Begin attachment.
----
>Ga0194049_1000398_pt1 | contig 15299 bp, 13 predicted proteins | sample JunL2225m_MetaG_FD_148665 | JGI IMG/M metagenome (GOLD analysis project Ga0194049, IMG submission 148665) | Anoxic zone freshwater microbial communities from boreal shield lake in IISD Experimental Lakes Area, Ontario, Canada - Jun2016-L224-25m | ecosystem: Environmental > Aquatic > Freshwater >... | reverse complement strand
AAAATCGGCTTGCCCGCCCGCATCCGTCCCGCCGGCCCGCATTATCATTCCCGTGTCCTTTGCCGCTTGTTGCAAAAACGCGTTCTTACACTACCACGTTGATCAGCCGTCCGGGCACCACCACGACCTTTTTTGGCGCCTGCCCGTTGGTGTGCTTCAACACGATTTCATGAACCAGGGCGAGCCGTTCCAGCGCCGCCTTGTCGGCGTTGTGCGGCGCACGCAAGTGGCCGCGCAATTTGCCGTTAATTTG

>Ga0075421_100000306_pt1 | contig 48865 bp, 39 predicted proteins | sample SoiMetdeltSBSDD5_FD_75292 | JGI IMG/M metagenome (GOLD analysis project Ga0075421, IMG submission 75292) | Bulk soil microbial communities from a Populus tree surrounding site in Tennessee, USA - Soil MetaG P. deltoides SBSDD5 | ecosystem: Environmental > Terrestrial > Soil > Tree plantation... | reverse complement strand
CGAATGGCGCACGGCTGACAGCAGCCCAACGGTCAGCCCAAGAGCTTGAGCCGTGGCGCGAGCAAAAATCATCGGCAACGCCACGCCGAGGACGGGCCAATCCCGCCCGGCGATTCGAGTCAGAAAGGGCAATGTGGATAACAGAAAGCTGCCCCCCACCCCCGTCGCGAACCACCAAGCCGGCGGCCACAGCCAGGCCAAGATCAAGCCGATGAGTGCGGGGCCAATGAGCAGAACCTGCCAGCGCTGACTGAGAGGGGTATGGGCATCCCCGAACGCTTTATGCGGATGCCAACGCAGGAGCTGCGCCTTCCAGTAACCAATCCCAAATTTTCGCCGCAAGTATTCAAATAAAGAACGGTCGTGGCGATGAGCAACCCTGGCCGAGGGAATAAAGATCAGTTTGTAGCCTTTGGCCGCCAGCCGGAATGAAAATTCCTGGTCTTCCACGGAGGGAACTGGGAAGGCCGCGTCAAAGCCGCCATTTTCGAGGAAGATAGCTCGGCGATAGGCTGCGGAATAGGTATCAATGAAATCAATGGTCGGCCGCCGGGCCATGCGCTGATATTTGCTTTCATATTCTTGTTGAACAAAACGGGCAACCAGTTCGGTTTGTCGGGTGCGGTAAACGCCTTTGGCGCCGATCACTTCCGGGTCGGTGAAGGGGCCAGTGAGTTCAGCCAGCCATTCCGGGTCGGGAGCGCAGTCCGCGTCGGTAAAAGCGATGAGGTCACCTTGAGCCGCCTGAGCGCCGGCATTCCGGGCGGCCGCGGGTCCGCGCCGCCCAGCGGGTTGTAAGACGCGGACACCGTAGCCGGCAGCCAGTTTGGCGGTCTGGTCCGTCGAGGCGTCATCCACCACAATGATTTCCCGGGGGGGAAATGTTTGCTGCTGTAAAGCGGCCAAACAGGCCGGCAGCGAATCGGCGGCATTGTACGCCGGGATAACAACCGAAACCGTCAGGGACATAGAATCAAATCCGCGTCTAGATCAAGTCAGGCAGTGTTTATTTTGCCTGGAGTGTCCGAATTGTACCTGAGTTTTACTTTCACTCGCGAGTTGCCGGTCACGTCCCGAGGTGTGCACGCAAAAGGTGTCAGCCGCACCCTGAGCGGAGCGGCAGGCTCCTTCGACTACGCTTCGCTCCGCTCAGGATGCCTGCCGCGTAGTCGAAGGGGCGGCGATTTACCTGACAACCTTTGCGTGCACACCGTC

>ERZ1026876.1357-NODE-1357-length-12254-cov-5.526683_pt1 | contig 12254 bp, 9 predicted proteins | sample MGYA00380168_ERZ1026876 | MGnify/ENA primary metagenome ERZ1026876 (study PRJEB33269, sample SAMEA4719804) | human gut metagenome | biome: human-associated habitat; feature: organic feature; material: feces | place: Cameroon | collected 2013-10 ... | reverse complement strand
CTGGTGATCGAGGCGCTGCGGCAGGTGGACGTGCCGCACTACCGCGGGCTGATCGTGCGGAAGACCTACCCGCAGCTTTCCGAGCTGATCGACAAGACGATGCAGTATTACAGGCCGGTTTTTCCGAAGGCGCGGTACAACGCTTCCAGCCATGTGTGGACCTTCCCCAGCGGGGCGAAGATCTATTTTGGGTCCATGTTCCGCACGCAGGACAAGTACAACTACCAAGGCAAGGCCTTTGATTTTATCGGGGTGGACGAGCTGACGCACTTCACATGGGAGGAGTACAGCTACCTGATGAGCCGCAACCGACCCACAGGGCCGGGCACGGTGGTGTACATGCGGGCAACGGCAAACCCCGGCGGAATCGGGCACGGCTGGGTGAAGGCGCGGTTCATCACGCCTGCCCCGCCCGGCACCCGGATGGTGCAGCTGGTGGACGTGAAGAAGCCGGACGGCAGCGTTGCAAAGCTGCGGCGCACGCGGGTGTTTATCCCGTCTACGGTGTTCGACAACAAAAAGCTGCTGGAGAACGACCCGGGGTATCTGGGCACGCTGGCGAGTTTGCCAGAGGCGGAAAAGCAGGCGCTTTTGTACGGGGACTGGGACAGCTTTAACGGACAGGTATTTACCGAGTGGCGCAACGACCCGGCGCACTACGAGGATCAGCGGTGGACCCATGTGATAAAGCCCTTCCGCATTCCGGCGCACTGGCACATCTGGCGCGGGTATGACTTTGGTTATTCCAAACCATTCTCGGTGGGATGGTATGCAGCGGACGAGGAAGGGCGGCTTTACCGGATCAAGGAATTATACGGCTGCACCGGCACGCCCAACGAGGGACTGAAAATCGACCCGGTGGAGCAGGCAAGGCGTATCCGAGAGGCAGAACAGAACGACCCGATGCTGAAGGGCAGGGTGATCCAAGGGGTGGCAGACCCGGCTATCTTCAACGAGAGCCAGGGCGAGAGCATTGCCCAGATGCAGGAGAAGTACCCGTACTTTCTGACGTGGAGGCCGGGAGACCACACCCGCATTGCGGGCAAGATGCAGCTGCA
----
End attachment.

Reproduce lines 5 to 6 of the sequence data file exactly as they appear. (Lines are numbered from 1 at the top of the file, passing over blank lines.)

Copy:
>ERZ1026876.1357-NODE-1357-length-12254-cov-5.526683_pt1 | contig 12254 bp, 9 predicted proteins | sample MGYA00380168_ERZ1026876 | MGnify/ENA primary metagenome ERZ1026876 (study PRJEB33269, sample SAMEA4719804) | human gut metagenome | biome: human-associated habitat; feature: organic feature; material: feces | place: Cameroon | collected 2013-10 ... | reverse complement strand
CTGGTGATCGAGGCGCTGCGGCAGGTGGACGTGCCGCACTACCGCGGGCTGATCGTGCGGAAGACCTACCCGCAGCTTTCCGAGCTGATCGACAAGACGATGCAGTATTACAGGCCGGTTTTTCCGAAGGCGCGGTACAACGCTTCCAGCCATGTGTGGACCTTCCCCAGCGGGGCGAAGATCTATTTTGGGTCCATGTTCCGCACGCAGGACAAGTACAACTACCAAGGCAAGGCCTTTGATTTTATCGGGGTGGACGAGCTGACGCACTTCACATGGGAGGAGTACAGCTACCTGATGAGCCGCAACCGACCCACAGGGCCGGGCACGGTGGTGTACATGCGGGCAACGGCAAACCCCGGCGGAATCGGGCACGGCTGGGTGAAGGCGCGGTTCATCACGCCTGCCCCGCCCGGCACCCGGATGGTGCAGCTGGTGGACGTGAAGAAGCCGGACGGCAGCGTTGCAAAGCTGCGGCGCACGCGGGTGTTTATCCCGTCTACGGTGTTCGACAACAAAAAGCTGCTGGAGAACGACCCGGGGTATCTGGGCACGCTGGCGAGTTTGCCAGAGGCGGAAAAGCAGGCGCTTTTGTACGGGGACTGGGACAGCTTTAACGGACAGGTATTTACCGAGTGGCGCAACGACCCGGCGCACTACGAGGATCAGCGGTGGACCCATGTGATAAAGCCCTTCCGCATTCCGGCGCACTGGCACATCTGGCGCGGGTATGACTTTGGTTATTCCAAACCATTCTCGGTGGGATGGTATGCAGCGGACGAGGAAGGGCGGCTTTACCGGATCAAGGAATTATACGGCTGCACCGGCACGCCCAACGAGGGACTGAAAATCGACCCGGTGGAGCAGGCAAGGCGTATCCGAGAGGCAGAACAGAACGACCCGATGCTGAAGGGCAGGGTGATCCAAGGGGTGGCAGACCCGGCTATCTTCAACGAGAGCCAGGGCGAGAGCATTGCCCAGATGCAGGAGAAGTACCCGTACTTTCTGACGTGGAGGCCGGGAGACCACACCCGCATTGCGGGCAAGATGCAGCTGCA